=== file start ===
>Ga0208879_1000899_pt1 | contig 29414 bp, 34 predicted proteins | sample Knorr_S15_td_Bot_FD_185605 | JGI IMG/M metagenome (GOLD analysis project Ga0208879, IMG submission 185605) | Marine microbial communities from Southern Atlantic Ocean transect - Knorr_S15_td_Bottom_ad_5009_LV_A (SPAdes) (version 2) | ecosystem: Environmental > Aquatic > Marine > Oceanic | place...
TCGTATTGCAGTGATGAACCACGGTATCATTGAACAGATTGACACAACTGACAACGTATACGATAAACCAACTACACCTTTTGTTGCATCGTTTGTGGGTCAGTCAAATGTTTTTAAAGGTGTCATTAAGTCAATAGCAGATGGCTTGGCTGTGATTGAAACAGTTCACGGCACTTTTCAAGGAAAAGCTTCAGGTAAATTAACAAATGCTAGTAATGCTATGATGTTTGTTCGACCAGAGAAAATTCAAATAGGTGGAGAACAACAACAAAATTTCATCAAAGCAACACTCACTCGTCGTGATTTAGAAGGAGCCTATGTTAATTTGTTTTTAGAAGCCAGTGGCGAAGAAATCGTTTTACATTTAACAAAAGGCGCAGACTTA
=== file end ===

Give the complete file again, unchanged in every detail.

>Ga0208879_1000899_pt1 | contig 29414 bp, 34 predicted proteins | sample Knorr_S15_td_Bot_FD_185605 | JGI IMG/M metagenome (GOLD analysis project Ga0208879, IMG submission 185605) | Marine microbial communities from Southern Atlantic Ocean transect - Knorr_S15_td_Bottom_ad_5009_LV_A (SPAdes) (version 2) | ecosystem: Environmental > Aquatic > Marine > Oceanic | place...
TCGTATTGCAGTGATGAACCACGGTATCATTGAACAGATTGACACAACTGACAACGTATACGATAAACCAACTACACCTTTTGTTGCATCGTTTGTGGGTCAGTCAAATGTTTTTAAAGGTGTCATTAAGTCAATAGCAGATGGCTTGGCTGTGATTGAAACAGTTCACGGCACTTTTCAAGGAAAAGCTTCAGGTAAATTAACAAATGCTAGTAATGCTATGATGTTTGTTCGACCAGAGAAAATTCAAATAGGTGGAGAACAACAACAAAATTTCATCAAAGCAACACTCACTCGTCGTGATTTAGAAGGAGCCTATGTTAATTTGTTTTTAGAAGCCAGTGGCGAAGAAATCGTTTTACATTTAACAAAAGGCGCAGACTTA